– Written by Andrew Miles, Co-Founder of Realla
In the last thirty years, commercial real estate has evolved from a “mom and pop” operation to one of the largest institutional asset classes, rising from 4.5% of institutional investment portfolios in 2000 to nearly 10%, according to research by NAIOP.
As a result of this growth, there’s a lot of interest in making the business of commercial real estate more efficient.
Proptech has had a big impact on the residential side, and is now making its presence felt on the commercial side too. Most of the companies we speak to cite faster time-to-market and higher lead generation as a reason to adopt new technology platforms.
Leading agents, CIOs and CTOs at large commercial property agencies have shared with us some of their frustrations about adopting new digital technology platforms with us.
We’ve noticed that leaders in technology adoption recognise deeply which are the high-value parts of their job which only a human can do – for example, running a complex disposal with multiple parties, building competitive tension, peacemaking within a transaction, providing strategic advice. These are the elements that drive true value-creation. They then ruthlessly apply technology and automation to the laborious, process-driven parts.
Adopting new software
Leaders also recognise the ability to save time on laborious, process-driven task like preparing marketing collateral, managing high volumes of leads and reporting to clients as well as using the power of online to gain more exposure for deals – thereby ensuring successful digital transformations of business and operating models.
The process needs to start with building a business case for using new tech, something which nearly all of the businesses that we work with have done at some level. This can be as simple as “we only need to do one more deal each year across a team of eight fee earners to pay for it” to a full ROI appraisal. The very best businesses that we work with, however, have been disciplined about measuring the benefits of adopting new software against the stated business case throughout the roll-out of the program.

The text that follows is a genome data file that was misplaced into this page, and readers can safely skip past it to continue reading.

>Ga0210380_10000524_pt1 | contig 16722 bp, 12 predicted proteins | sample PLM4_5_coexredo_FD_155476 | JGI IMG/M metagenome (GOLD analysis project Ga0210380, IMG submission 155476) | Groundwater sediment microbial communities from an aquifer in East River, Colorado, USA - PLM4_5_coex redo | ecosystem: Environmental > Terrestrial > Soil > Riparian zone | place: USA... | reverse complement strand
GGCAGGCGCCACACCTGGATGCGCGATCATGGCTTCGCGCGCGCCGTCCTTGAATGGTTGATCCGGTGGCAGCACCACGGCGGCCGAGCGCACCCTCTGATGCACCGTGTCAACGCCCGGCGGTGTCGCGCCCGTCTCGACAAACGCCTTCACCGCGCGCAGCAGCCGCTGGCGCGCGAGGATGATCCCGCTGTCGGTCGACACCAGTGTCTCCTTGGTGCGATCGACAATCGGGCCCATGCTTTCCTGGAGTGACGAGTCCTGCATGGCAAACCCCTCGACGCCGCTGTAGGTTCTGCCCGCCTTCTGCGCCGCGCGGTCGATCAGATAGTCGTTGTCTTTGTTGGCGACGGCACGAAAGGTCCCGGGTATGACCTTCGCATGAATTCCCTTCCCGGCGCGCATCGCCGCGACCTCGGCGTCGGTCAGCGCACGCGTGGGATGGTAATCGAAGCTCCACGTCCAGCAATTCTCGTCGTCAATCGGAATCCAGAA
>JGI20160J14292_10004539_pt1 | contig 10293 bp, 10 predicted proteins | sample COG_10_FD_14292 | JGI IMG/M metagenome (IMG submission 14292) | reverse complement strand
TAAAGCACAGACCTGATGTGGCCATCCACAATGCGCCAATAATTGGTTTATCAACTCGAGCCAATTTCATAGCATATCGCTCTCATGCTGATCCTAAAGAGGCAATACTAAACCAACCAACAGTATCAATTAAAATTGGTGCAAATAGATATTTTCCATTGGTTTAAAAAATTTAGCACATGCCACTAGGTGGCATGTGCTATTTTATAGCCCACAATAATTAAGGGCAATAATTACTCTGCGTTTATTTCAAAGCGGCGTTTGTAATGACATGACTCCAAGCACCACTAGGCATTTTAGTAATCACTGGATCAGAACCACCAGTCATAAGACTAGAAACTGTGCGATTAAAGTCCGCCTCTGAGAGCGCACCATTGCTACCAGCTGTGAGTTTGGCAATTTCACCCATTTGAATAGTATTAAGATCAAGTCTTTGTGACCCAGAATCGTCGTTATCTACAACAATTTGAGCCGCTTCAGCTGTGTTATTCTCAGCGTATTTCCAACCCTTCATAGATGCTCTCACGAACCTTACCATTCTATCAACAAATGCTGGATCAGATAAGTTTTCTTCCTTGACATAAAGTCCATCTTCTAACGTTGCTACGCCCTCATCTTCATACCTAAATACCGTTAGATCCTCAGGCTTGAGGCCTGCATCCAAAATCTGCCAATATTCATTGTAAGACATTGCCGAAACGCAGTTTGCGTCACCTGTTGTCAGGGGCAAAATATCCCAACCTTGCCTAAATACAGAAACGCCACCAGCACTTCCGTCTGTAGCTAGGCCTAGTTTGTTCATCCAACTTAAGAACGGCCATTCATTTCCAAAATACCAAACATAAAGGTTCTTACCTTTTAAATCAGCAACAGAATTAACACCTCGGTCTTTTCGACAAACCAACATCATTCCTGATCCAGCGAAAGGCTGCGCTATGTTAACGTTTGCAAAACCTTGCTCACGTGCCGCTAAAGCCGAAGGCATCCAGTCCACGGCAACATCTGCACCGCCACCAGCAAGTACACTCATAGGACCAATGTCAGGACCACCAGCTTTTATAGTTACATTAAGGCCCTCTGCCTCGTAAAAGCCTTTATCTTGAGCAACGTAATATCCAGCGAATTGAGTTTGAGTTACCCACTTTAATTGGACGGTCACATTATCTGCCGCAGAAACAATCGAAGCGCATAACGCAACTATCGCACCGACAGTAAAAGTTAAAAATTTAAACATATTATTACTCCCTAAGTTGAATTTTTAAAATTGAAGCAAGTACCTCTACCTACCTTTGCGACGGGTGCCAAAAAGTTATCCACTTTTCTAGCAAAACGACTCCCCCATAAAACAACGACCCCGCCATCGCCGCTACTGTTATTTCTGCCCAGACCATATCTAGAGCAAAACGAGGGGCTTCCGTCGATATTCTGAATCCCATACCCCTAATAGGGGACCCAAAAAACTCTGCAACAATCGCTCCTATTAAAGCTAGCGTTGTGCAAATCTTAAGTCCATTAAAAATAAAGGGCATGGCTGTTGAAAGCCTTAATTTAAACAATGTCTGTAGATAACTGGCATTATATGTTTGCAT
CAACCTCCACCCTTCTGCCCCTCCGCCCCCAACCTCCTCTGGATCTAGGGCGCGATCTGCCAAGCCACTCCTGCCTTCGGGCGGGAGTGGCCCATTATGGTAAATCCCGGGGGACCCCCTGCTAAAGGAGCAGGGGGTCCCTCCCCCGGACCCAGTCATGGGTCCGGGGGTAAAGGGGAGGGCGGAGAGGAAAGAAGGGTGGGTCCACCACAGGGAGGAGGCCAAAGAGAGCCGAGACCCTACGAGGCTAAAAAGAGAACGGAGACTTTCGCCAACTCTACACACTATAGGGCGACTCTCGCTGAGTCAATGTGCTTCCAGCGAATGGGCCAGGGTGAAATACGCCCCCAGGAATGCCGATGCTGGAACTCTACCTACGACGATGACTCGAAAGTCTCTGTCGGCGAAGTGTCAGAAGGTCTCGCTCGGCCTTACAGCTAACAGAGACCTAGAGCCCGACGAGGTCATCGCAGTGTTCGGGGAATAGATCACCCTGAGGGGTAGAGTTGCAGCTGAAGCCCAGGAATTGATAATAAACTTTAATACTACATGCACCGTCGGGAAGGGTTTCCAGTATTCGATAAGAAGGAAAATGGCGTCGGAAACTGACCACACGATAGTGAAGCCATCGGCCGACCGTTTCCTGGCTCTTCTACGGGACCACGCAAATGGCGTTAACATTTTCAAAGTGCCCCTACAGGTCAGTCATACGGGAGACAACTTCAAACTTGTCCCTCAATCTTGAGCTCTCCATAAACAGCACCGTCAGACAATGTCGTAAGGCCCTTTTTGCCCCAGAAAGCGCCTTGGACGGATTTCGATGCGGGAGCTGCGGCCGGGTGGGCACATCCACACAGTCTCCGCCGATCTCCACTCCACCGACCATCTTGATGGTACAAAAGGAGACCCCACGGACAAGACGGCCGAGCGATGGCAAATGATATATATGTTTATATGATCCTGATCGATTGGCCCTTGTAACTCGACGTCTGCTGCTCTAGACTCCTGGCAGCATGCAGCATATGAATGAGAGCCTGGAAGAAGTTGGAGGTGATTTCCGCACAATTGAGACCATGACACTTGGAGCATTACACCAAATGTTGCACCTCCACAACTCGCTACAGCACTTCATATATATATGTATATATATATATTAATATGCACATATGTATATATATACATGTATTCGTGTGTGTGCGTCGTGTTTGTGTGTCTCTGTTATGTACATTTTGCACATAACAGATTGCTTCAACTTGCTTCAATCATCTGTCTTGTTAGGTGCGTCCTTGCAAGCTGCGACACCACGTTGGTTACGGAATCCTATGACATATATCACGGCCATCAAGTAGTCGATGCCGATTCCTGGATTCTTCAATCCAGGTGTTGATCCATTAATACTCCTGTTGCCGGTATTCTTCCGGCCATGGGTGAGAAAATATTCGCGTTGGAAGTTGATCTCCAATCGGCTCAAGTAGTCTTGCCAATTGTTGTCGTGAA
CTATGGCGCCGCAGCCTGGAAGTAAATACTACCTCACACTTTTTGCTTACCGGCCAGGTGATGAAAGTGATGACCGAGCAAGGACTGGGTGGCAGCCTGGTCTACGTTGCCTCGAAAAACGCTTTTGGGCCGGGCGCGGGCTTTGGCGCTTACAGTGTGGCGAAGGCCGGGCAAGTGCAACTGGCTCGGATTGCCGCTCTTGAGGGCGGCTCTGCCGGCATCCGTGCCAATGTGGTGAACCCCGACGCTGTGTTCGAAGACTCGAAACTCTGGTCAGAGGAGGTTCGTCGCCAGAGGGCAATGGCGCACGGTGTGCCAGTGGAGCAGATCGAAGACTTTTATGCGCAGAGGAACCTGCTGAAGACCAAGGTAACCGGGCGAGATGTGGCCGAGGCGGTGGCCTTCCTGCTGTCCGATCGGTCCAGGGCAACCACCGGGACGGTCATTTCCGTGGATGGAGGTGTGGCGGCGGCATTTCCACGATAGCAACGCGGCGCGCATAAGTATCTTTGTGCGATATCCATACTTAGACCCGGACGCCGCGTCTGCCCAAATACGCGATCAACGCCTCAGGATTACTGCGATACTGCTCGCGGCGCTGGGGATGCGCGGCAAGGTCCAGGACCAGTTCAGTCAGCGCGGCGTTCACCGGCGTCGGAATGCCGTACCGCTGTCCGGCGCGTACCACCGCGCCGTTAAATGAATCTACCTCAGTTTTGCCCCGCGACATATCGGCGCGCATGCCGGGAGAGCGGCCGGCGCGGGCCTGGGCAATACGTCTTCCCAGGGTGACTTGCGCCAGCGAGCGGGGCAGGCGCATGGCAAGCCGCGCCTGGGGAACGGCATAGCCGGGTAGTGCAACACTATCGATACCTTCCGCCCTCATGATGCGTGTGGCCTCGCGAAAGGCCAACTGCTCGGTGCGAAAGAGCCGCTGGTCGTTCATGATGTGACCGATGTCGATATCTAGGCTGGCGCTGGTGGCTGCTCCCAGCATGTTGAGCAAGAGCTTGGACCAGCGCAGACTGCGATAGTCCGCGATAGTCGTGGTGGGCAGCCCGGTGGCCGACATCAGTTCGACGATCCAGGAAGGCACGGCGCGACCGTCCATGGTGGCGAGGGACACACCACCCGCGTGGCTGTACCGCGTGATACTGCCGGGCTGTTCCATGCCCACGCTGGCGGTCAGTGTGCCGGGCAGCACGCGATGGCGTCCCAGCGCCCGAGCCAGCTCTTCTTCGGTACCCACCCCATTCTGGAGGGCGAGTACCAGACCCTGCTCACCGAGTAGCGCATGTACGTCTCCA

For example, one of our clients uses our software to track every single lead they generate across hundreds of transactions to understand the effectiveness of their different marketing channels from their own website to the Realla portal to social media and direct enquiries from their own network.
All the companies that we speak with note that digital disruption will involve significant changes to their operating model. Even those who anticipated the need for changes say that they have been unprepared for the scale and the transformation. Many companies try and solve new problems using legacy systems and processes – this is retrofitting the problem to the solution, and not appropriate. The best companies seem to take a systematic and highly proactive approach to adopting new technologies.
In the late 1990s to 2000s, Goldman Sachs made a strategic decision to partner, invest in, buy and hire the best FinTech companies and talent that it could, recognising that the next wave was coming. They were prolific. Goldman took the time to assess and then invested in new technologies and mindsets, arguably becoming the largest FinTech company in the world.
We are now hitting an inflexion point: in many ways, the train has already left the station, but over the next four to five years progress will surely accelerate. Commercial property CTOs and team heads will continue to feel the pressure to adopt new technology platforms as the industry continues to experience digital disruption. Those that take the cue from the industry’s digital leaders can take advantage of the change at the expense of their peers, and avoid the threat of disintermediation.